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Fun day turns deadly in Madison streets

Mickey Starling

On Thursday, Nov. 18, in 1909, the citizens of Madison had just enjoyed a wonderful afternoon being entertained by the John Robinson Circus, which was in town. As Range Avenue bustled with travelers making their way home, shots rang out in front of the law office of Council Black Ashley. Ashley was a prominent citizen who was responsible for building the Ashley Building, which is still a central figure in downtown Madison.

Ashley's office was located in the vicinity of where Norris Cafe is currently. Ashley was going about his business when a man came in from the street and told him that someone was asking for him outside.

Thinking nothing of it, he exited his office to find Mr. J.A. Beatty, a saw mill operator in Lee, waiting for him on his wagon. Beatty told Ashley he wanted his notes, meaning he wanted to presumably rid himself of his debts. Ashley was hired by numerous businesses to help in the collection of debts, sometimes having to sue for payment.

Ashley explained to Beatty that the notes were locked in the court house and that he would have them for him the next day. As the Madison Enterprise-Recorder stated, "With those words yet upon his lips, he (Ashley) turned to go back into his office." Beatty, who may have been drinking, reached for a pistol in his coat pocket and accidentally fired a shot for which the bullet was never located. The bullet exited from his pocket to an undetermined location. Beatty then somewhat steadied his pistol and took another shot, which successfully landed in the chest of Ashley. Ashley made it back to his office, exclaiming, "I've been shot." He died soon after.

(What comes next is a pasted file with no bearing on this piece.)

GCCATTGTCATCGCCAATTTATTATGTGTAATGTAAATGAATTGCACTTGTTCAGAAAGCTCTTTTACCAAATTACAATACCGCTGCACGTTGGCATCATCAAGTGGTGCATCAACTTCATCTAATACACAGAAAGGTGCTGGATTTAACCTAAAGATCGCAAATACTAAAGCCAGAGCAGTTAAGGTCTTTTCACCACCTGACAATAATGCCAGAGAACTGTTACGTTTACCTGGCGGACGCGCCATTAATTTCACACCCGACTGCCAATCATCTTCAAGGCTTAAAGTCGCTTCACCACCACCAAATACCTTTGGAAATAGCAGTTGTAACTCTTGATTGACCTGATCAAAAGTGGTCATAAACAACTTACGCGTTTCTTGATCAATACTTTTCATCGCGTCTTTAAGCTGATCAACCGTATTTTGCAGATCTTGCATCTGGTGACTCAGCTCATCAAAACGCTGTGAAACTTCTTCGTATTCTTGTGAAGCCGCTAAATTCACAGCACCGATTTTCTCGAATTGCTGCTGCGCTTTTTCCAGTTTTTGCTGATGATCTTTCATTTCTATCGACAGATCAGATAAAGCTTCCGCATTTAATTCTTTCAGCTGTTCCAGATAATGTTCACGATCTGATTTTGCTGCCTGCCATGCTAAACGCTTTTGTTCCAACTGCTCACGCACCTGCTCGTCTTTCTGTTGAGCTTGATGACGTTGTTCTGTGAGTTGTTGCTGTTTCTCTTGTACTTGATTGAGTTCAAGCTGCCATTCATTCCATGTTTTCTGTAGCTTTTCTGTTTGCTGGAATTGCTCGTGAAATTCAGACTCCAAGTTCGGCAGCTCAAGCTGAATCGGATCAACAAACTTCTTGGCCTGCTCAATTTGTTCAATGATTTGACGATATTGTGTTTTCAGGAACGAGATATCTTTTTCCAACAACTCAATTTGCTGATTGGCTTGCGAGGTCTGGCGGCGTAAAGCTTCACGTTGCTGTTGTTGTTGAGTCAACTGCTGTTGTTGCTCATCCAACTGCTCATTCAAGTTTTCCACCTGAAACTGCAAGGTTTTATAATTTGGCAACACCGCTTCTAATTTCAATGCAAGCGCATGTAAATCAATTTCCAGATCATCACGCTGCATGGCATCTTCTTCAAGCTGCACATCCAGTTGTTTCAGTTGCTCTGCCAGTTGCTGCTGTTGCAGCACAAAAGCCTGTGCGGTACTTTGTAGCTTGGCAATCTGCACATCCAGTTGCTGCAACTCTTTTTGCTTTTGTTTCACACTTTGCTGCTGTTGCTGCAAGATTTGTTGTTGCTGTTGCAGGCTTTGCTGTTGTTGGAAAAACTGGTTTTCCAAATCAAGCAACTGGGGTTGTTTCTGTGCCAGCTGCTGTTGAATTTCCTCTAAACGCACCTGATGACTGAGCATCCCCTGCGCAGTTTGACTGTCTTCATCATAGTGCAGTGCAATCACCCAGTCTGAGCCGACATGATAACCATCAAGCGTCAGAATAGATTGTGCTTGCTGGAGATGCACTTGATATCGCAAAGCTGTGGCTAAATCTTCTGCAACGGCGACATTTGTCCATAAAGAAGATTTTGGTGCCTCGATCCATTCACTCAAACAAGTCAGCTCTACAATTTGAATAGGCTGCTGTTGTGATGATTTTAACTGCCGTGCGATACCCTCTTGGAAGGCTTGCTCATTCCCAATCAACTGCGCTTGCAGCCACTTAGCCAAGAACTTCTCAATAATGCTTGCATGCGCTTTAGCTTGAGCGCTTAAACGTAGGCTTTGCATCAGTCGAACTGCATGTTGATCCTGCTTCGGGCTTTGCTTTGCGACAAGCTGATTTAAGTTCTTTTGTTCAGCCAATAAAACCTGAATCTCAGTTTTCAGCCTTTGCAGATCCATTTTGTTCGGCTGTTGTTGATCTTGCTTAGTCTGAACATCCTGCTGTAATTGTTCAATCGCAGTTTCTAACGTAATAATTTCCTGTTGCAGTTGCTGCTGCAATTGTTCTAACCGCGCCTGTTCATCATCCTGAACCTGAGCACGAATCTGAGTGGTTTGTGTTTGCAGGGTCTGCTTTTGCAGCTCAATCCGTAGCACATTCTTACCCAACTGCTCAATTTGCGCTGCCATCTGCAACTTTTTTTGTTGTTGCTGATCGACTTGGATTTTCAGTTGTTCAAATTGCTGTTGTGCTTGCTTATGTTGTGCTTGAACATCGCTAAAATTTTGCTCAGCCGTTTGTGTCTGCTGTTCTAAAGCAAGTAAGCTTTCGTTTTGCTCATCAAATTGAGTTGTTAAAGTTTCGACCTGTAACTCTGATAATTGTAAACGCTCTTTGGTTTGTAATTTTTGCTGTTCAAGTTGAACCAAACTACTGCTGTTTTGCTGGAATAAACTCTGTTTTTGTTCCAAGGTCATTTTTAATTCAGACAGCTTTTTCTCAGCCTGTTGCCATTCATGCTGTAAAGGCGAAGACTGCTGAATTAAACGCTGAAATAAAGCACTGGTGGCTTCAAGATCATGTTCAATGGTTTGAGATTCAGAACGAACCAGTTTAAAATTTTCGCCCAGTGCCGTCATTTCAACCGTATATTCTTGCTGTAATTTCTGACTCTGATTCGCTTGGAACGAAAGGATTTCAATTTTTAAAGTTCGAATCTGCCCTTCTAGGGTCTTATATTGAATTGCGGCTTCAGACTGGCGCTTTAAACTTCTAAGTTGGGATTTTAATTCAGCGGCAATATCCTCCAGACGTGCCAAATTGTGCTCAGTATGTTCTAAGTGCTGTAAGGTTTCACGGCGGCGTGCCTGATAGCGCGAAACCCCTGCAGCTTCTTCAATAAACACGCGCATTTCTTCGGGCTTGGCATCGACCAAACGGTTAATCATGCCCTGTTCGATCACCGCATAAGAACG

Beatty decided to create a ruse to cover his dastardly deed and immediately threw himself back in the buggy, shouting that he had also been shot. Several passersby jumped into his buggy to be of assistance. The sheriff soon was on the scene and he gave Beatty a thorough examination, "failing to discover the slightest inclination of a wound." Beatty was promptly arrested and hauled to the old Madison jail.

Strangely, Beatty's cell door was never locked and he soon escaped. He was later captured out West. However, Ashley's widow, Cora Ashley, requested that he not be returned to Madison for trial, saying, "Enough sorrow had occurred."

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